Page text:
10 FEB 2018 by ideonexus

 Principles of Adult Behavior by John Perry Barlow

Be patient. No matter what. Don’t badmouth: Assign responsibility, not blame. Say nothing of another you wouldn’t say to him. Never assume the motives of others are, to them, less noble than yours are to you. Expand your sense of the possible. Don’t trouble yourself with matters you truly cannot change. Expect no more of anyone than you can deliver yourself. Tolerate ambiguity. Laugh at yourself frequently. Concern yourself with what is right rather than who is right. Never forget that,...
Folksonomies: morality maturity
Folksonomies: morality maturity
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12 DEC 2017 by ideonexus

 Two Kinds of Science-Fiction Innovations

Most common are the fictions that begin with Jules Verne, and concern the single artifact—a submarine, flying machine, or death ray—and its consquence for all of humanity. These extraordinary voyages—to use Verne's term—play along the fault line between what we think we are and what we can do. Nemo is no accident, or a tragic figure, but the natural consequence of the intersection between present-day humanity and extraordinary technology. Even 2001: A Space Odyssey plays on the same t...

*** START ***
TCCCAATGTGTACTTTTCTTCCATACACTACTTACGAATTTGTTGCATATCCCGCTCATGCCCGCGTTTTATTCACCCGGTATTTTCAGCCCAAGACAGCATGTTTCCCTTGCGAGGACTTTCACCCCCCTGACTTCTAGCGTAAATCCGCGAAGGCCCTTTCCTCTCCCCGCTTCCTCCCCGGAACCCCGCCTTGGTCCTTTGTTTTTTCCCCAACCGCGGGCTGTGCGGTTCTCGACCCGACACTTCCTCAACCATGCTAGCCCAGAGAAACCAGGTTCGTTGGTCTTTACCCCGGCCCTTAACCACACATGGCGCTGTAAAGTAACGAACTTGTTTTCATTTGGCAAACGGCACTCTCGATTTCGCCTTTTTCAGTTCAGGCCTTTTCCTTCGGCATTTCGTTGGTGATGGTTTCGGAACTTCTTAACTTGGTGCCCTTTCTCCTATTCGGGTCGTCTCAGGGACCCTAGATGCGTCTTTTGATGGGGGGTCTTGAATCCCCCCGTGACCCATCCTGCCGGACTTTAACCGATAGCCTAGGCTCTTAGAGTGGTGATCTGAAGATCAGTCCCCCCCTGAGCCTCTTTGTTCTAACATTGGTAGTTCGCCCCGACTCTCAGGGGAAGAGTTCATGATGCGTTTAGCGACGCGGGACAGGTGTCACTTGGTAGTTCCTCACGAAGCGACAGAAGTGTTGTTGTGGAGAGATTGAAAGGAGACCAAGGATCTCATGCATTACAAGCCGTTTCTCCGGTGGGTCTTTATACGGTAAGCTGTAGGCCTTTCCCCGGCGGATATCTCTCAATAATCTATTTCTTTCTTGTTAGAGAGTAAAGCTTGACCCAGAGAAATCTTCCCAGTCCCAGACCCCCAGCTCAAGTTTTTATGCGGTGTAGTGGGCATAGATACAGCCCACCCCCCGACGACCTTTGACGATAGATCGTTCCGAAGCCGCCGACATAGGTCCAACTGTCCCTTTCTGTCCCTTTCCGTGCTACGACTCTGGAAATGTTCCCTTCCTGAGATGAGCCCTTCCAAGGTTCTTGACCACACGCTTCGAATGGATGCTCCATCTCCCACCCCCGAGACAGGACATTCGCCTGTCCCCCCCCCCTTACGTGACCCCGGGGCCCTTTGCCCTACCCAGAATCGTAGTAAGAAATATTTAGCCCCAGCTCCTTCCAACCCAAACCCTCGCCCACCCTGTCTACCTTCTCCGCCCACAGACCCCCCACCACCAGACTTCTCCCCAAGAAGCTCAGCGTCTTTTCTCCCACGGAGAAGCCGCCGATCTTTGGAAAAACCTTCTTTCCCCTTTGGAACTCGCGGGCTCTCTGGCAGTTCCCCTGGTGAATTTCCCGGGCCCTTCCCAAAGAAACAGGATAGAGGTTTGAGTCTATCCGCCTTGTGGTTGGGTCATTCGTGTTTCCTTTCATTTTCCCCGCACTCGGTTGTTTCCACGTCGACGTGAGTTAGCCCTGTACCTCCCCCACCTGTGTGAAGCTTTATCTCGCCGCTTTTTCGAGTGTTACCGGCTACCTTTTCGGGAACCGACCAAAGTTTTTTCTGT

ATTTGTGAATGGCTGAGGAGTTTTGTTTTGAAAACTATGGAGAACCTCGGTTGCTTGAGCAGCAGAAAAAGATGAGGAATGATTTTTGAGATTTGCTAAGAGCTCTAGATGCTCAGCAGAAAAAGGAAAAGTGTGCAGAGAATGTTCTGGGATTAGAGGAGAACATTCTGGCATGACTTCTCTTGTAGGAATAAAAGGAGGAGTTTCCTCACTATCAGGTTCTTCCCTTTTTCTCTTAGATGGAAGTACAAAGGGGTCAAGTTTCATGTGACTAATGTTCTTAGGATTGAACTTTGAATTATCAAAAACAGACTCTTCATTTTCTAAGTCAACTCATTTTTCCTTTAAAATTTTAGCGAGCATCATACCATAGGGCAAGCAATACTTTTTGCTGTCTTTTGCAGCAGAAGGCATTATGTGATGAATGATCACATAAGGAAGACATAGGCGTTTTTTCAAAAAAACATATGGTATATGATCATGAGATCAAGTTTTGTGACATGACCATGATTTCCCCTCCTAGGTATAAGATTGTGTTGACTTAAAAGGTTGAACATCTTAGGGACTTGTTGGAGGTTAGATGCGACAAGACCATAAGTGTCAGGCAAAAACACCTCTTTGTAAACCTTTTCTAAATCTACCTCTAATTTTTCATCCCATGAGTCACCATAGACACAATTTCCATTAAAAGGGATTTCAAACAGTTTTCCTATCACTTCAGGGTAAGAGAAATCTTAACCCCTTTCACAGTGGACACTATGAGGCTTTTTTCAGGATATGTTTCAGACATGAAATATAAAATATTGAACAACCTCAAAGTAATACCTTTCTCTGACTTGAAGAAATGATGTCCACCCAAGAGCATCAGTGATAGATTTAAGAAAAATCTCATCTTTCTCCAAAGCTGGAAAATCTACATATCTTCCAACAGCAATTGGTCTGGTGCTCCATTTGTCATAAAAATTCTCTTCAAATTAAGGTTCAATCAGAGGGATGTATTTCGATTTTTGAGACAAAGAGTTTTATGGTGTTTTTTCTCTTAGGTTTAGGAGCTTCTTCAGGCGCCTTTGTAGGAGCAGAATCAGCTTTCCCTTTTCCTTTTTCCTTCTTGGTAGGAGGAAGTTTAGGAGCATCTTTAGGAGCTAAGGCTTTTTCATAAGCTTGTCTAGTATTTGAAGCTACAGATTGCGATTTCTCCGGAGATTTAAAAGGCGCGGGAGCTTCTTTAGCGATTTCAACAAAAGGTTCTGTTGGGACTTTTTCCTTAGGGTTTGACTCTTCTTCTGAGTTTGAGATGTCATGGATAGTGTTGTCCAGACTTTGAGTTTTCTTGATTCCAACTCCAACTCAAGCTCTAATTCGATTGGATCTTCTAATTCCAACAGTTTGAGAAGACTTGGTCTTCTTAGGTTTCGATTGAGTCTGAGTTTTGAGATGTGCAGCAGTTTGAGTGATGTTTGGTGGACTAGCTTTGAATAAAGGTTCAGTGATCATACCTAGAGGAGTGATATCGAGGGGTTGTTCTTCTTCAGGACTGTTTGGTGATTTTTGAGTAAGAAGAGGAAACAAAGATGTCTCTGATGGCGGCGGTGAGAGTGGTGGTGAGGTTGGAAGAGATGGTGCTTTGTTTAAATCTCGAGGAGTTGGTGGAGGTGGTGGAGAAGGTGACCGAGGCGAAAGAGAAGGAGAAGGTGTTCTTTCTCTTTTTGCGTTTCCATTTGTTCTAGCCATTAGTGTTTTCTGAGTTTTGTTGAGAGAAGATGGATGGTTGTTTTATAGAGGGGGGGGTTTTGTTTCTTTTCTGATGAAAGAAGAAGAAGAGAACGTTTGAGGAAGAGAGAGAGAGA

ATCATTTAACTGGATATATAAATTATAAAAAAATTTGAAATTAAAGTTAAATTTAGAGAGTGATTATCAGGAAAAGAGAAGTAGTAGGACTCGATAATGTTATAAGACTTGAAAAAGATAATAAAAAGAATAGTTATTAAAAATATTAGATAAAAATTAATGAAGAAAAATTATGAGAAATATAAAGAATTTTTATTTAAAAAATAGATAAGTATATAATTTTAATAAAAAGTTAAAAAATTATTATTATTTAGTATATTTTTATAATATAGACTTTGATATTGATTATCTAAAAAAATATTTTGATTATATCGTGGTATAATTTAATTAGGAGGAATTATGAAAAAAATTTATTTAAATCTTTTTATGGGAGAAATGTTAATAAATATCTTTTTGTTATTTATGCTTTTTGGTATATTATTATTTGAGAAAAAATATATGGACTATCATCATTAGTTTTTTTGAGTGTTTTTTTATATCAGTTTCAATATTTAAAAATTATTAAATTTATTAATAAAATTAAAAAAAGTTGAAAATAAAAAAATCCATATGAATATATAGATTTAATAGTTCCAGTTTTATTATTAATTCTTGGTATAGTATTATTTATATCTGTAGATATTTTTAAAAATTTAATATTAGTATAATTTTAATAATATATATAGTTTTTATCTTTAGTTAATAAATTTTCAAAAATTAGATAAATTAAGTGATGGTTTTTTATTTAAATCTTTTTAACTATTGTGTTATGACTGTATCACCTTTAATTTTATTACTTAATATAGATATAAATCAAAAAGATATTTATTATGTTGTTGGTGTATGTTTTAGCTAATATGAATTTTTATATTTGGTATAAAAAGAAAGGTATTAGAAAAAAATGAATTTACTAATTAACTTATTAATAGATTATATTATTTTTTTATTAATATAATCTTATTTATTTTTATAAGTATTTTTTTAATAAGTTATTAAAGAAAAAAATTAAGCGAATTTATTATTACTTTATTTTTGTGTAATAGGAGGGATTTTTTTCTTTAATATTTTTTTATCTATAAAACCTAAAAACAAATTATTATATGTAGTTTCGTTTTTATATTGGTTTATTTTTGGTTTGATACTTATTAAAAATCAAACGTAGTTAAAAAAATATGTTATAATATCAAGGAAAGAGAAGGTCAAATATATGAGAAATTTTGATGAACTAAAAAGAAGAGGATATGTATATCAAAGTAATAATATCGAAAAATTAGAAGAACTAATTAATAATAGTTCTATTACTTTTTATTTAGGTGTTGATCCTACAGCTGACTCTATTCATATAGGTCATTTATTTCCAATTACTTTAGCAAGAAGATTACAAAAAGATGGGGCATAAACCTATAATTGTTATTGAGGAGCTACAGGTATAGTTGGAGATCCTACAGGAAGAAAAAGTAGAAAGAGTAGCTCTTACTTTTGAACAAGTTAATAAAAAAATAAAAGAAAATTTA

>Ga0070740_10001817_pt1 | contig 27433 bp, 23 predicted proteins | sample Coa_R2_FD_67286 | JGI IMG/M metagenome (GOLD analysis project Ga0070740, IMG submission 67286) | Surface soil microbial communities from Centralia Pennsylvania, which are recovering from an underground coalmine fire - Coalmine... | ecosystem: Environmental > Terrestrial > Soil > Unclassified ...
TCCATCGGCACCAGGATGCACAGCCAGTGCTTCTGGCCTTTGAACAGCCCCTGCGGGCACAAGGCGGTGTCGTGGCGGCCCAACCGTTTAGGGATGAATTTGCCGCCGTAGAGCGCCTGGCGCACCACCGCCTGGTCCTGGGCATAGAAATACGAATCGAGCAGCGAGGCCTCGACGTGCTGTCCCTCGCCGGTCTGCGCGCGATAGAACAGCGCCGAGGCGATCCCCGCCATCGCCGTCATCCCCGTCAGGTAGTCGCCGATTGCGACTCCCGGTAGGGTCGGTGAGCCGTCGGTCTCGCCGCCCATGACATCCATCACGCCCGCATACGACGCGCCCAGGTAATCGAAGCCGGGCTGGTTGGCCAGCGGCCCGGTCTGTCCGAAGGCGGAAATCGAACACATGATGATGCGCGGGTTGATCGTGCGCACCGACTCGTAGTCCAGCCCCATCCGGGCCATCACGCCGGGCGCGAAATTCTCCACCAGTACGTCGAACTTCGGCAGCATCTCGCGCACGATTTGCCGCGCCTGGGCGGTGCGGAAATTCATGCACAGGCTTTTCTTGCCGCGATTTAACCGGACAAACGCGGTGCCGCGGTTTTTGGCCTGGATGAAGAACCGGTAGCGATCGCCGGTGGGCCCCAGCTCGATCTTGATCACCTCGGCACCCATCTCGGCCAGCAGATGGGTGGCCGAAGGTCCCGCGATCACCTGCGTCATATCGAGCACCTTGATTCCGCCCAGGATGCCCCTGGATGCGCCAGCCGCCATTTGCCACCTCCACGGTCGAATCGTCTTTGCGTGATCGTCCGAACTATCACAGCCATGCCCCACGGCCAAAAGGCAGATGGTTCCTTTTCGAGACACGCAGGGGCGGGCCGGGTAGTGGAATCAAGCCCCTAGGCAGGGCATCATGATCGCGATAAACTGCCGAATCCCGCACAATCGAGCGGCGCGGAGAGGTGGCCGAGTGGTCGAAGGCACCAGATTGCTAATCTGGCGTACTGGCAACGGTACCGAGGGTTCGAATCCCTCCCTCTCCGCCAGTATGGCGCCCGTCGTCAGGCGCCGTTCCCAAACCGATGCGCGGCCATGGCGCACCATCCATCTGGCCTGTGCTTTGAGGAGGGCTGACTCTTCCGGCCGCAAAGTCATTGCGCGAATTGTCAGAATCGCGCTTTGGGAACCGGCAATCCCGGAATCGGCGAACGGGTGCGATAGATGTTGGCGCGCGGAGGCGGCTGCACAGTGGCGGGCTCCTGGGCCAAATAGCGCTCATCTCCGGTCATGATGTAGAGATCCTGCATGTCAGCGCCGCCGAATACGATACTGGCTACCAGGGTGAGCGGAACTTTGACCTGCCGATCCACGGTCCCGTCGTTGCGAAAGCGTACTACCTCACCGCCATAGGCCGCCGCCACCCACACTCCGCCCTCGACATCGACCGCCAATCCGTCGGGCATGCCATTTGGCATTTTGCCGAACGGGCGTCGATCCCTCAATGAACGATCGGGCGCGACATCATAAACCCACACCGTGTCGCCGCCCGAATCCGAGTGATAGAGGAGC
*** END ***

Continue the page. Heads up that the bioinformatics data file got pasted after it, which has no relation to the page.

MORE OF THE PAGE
Folksonomies: futurism science fiction
Folksonomies: futurism science fiction
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10 MAR 2017 by ideonexus

 Flow Promotes Learning

Experiences that are well aligned with flow are those that we have no trouble committing to for a long time. We concentrate on them for hours at a time because we’re getting rewarded for that concentration. Even more important, perhaps, is that when we’re playing games, we want to enter that deep state of concentration. Well-crafted experiences offer a deep and effortless involvement that separates the experience of play from the experience of ordinary life. These experiences are enjoyabl...
  1  notes
 
09 JUN 2015 by ideonexus

 Raising Caring Children

1. Children and youth need ongoing opportunities to practice caring and helpfulness, sometimes with guidance from adults. Children are not simply born good or bad and we should never give up on them. A good person is something one can always become; throughout life we can develop our capacities for caring and fairness as well as many other social, emotional, and ethical capacities. Learning to be caring and to lead an ethical life is like learning to play an instrument or hone a craft. Daily ...
Folksonomies: parenting
Folksonomies: parenting
  1  notes
 
10 JUN 2014 by ideonexus

 C.S. Lewis on Maturity

Critics who treat adult as a term of approval, instead of as a merely descriptive term, cannot be adult themselves. To be concerned about being grown up, to admire the grown up because it is grown up, to blush at the suspicion of being childish; these things are the marks of childhood and adolescence. And in childhood and adolescence they are, in moderation, healthy symptoms. Young things ought to want to grow. But to carry on into middle life or even into early manhood this concern about bei...
Folksonomies: maturity fandom
Folksonomies: maturity fandom
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Indicated by a lack of concern with being an 'adult'.

22 JAN 2014 by ideonexus

 Private Property Does Not Drive Human Aggression